Pacific Investment Management Co.’s Bill Gross said Italian debt is attractive relative to U.S. Treasury securities such as five-year notes even with a renewal of political uncertainty in the nation.
“We still have positions in Italian debt,” Gross said in an interview on Bloomberg Television’s “Market Makers” with Erik Schatzker and Stephanie Ruhle. “Despite the political problems that we see, the political problems in Spain, we think they are ultimately backed by Draghi and his promise to maintain a strong euro, which means a strong euro sovereign market financially and economically.”
Optimism that Europe’s debt crisis is improving helped push the euro to the highest level since November 2011 last week. The European Central Bank flooded the banking sector with more than 1 trillion euros ($1.35 trillion) in temporary cash a year ago, and central-bank President Mario Draghi said in July he would do “whatever it takes” to save the 17-nation currency.
Europe’s political tremors risk spoiling the region’s market calm, with corruption allegations buffeting Spanish Premier Mariano Rajoy and Italy’s Silvio Berlusconi narrowing the front-runner’s lead as elections loom. Berlusconi is gaining in public opinion polls before parliamentary elections on Feb. 24-25 even as he stands trial on charges he paid a minor for sex and appeals a four-year prison sentence for tax fraud.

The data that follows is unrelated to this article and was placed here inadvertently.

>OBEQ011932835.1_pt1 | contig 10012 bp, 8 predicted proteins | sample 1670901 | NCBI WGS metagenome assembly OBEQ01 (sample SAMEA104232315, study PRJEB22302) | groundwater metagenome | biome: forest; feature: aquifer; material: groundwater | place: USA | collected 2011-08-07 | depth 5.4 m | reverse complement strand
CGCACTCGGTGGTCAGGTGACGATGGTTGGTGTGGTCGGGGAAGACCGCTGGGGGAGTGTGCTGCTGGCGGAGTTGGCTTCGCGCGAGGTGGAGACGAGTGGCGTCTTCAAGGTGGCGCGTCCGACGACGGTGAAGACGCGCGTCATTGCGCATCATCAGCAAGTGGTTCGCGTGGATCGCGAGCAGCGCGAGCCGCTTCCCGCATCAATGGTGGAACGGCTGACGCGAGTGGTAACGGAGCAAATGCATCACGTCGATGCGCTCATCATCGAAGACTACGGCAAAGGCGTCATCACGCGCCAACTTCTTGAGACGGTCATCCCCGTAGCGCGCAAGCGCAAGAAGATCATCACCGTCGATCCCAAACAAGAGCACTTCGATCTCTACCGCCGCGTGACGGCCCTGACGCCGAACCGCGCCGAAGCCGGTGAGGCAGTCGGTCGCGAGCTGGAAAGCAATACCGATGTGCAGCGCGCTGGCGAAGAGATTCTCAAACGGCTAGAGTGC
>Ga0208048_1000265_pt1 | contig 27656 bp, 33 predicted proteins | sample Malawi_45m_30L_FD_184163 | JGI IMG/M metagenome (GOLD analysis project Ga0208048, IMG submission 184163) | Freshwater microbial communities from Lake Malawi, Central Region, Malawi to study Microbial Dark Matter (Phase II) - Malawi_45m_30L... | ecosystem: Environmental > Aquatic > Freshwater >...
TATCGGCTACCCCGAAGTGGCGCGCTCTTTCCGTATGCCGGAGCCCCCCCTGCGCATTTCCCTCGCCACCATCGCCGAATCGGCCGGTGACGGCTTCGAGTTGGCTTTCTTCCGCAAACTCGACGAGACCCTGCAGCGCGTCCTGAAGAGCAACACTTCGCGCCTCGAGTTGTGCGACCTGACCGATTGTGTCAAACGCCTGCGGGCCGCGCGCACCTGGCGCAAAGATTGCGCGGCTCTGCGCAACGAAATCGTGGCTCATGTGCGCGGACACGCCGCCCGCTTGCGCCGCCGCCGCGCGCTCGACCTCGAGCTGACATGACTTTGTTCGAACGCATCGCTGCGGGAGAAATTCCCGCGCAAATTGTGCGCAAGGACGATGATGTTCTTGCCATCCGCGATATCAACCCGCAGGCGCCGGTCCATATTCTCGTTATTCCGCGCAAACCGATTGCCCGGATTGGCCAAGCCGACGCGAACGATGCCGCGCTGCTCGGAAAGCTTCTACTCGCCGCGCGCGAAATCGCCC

Yields on 10-year Italian bonds rose 14 basis points, or 0.14 percentage point, to 4.47 percent, the biggest one-day gain since Jan. 30. The additional yield investors demand to hold the securities instead of German bunds increased for a fourth day after Italian Prime Minister Mario Monti said the spread may widen if Berlusconi is elected this month.
The ECB, which has held its main refinancing rate at 0.75 percent since July, will make no change at its next policy decision on Feb. 7, according to the median forecast of 58 economists surveyed by Bloomberg.
Spain’s 10-year yield climbed as much as 23 basis points to 5.43 percent, the highest since Dec. 18 after Rajoy faced calls to resign after newspaper reports alleged he accepted illegal cash payments.
Gross, the world’s biggest manager of bond funds, increased the proportion of corporate-debt holdings in his Total Return exchange-traded fund by almost 8 percentage points by adding notes of lenders from Spain’s Banco Santander SA to Italy’s Intesa Sanpaolo SpA in October after Draghi’s pledge to save the euro, data compiled by Bloomberg show.
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